Sunday, September 29, 2013

  • Sunday, September 29, 2013
  • Elder of Ziyon
By James Thurber, first published in The New Yorker on August 26, 1939:

Within the memory of the youngest child there was a family of rabbits who lived near a pack of wolves. The wolves announced that they did not like the way the rabbits were living. (The wolves were crazy about the way they themselves were living, because it was the only way to live.) One night several wolves were killed in an earthquake and this was blamed on the rabbits, for it is well known that rabbits pound on the ground with their hind legs and cause earthquakes. On another night one of the wolves was killed by a bolt of lightning and this was also blamed on the rabbits, for it is well known that lettuce-eaters cause lightning. The wolves threatened to civilize the rabbits if they didn't behave, and the rabbits decided to run away to a desert island. But the other animals, who lived at a great distance, shamed them saying, "You must stay where you are and be brave. This is no world for escapists. If the wolves attack you, we will come to your aid in all probability." So the rabbits continued to live near the wolves and one day there was a terrible flood which drowned a great many wolves. This was blamed on the rabbits, for it is well known that carrot-nibblers with long ears cause floods. The wolves descended on the rabbits, for their own good, and imprisoned them in a dark cave, for their own protection.

When nothing was heard about the rabbits for some weeks, the other animals demanded to know what had happened to them. The wolves replied that the rabbits had been eaten and since they had been eaten the affair was a purely internal matter. But the other animals warned that they might possibly unite against the wolves unless some reason was given for the destruction of the rabbits. So the wolves gave them one. "They were trying to escape," said the wolves, "and, as you know, this is no world for escapists."

Moral: Run, don't walk, to the nearest desert island.
It may be time to write a sequel.

The Rabbits Still Cause All the Trouble

Despite the wolves' efforts, a small number of rabbits did manage to escape to join cousins of theirs on the edge of a desert peninsula, the very desert where the rabbits' ancestors originally came from. While there were a large number of hyenas inland, who would catch and eat a few rabbits now and then, the rabbits felt safer and at home on their patch of land. They could even - for the first time in many generations - band together to fight back against their enemies to keep their tiny homeland relatively safe.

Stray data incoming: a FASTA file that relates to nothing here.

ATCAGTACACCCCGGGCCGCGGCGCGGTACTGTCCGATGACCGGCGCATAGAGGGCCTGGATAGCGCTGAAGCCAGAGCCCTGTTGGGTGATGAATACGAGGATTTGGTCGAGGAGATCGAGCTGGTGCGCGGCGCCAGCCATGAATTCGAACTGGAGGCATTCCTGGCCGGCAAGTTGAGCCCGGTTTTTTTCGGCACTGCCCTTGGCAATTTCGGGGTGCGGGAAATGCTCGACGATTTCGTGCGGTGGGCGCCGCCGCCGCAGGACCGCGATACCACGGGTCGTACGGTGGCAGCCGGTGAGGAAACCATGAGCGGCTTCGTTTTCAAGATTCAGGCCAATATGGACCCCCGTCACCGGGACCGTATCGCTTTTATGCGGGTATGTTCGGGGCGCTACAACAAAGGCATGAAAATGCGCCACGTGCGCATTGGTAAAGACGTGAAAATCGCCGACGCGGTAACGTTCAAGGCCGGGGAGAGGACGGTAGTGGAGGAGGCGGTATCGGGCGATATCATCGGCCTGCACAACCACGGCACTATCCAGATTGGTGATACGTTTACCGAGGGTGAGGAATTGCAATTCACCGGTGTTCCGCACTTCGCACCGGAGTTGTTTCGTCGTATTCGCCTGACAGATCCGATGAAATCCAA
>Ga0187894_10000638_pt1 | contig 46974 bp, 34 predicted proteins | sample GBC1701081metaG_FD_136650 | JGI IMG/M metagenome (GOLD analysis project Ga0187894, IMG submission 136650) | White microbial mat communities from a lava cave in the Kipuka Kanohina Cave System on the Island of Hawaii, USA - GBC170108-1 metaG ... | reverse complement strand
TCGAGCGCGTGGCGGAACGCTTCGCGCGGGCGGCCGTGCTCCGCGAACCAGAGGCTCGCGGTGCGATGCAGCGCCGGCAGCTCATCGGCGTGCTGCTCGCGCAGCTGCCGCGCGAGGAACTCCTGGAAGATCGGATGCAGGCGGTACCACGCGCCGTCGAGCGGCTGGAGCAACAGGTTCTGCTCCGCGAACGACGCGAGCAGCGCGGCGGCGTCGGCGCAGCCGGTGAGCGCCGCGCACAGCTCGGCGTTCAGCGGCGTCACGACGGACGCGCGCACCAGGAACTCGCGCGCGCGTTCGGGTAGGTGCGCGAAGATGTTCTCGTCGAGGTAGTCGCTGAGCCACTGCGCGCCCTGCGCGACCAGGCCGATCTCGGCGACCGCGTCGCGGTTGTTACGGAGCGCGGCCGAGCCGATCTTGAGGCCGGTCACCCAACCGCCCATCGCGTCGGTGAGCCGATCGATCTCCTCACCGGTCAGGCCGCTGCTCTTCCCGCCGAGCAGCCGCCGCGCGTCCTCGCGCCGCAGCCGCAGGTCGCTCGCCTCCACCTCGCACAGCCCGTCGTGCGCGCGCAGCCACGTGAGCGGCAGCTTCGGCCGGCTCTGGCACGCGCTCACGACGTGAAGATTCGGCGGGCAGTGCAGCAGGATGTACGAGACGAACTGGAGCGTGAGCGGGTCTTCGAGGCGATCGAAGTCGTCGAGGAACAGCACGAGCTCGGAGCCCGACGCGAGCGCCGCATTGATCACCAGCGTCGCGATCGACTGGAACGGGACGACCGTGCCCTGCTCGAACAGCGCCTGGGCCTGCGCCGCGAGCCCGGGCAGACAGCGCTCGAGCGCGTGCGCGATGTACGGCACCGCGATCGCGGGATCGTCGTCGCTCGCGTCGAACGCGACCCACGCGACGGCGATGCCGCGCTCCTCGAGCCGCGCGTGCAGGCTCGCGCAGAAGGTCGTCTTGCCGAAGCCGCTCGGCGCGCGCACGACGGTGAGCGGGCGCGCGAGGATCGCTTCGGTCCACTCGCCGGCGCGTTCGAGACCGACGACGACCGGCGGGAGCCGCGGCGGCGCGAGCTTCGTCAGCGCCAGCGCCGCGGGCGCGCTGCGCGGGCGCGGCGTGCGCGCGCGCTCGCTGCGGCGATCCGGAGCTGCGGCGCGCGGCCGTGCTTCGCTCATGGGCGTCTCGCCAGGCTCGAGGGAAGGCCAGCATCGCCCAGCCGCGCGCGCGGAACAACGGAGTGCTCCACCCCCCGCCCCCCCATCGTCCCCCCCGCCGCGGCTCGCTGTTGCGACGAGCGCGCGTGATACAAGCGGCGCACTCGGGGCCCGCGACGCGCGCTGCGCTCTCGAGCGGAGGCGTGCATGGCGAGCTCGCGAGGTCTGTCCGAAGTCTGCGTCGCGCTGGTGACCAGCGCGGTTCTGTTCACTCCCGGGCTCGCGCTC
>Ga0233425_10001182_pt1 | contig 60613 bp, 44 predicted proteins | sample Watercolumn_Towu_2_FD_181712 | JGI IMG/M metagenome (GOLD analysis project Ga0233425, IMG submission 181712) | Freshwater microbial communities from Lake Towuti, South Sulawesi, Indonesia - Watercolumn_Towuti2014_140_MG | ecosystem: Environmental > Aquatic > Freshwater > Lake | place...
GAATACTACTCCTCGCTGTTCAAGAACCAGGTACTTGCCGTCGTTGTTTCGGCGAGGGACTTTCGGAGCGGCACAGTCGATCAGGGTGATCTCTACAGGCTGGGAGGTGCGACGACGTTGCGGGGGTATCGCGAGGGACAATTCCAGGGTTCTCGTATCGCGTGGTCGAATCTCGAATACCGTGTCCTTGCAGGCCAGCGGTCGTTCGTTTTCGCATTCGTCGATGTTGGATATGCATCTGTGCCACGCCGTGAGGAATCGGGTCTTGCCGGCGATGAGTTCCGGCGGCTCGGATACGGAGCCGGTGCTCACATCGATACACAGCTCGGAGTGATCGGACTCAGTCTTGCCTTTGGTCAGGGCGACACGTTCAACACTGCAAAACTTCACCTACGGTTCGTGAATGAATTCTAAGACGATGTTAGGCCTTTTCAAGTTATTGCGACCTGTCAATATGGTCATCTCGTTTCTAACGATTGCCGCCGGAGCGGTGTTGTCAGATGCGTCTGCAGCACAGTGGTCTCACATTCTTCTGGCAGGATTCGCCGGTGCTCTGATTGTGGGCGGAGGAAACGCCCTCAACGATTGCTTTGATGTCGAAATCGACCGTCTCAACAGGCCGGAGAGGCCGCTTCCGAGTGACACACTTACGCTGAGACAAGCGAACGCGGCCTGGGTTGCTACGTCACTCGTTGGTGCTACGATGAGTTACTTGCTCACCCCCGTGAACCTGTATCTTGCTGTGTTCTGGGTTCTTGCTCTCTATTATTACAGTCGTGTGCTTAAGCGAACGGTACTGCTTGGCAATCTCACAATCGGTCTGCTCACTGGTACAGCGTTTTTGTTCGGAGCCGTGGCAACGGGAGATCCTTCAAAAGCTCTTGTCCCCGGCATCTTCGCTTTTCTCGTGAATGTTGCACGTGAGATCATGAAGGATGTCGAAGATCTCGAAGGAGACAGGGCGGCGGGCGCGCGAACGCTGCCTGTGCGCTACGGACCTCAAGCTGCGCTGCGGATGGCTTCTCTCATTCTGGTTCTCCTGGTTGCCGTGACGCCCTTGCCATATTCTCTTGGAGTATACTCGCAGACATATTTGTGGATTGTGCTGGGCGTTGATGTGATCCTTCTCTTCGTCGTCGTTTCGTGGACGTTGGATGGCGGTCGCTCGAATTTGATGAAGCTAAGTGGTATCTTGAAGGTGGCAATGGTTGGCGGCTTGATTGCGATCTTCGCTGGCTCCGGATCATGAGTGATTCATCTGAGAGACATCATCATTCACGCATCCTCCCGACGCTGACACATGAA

The hyenas were alarmed, for rabbits had never stood up to them before. They used to be able to catch and eat rabbits easily, but now they had to contend with traps and snares that the rabbits invented. The Hyena League asked for advice from the foxes of the world as how to best deal with the rabbits, once and for all, since the foxes had so much experience.

The clever foxes knew that the other animals never really liked the rabbits much, even when they were being eaten by the foxes. Their sly plan was for the hyenas to convince the other animals, who lived at an even greater distance, that the rabbits were threatening them. By repeating the words "aggressive killer rabbits" and "poor defenseless hyenas" and "hyenas losing their land" over and over and over again, the other animals soon started to believe that the hyenas were being persecuted and the rabbits were murdering them in droves. (Some of the animals even believed that landslides in the hyena country were caused by rabbits, since it was well known that rabbits like to dig holes.)

Eventually many of the animal told the rabbits that if only they would give part of their homeland to the hyenas, then the hyenas would be happy and the fighting would end. The rabbits, who just wanted to be left alone, tried to take the animals' advice, but the hyenas started attacking the rabbits even more. As a result, the rabbits had to build more hyena traps. The hyenas cried to the Animal Union that the rabbits were oppressing them even more. 

The Animal Union, which has a very short memory  (and whose members were secretly afraid of the hyenas themselves,) believed the accusations, and demanded that the rabbits give up a little more of their land, and then some more, saying that surely the hyenas - being reasonable animals - would eventually be happy. The dismayed rabbits tried to argue that they were the prey and not the predators, but the Union said that the hyenas seemed very convincing in their desire for peace.

The story hasn't ended yet, but it still has a moral: Don't rely on others to defend your desert island. 

(h/t Joel B)


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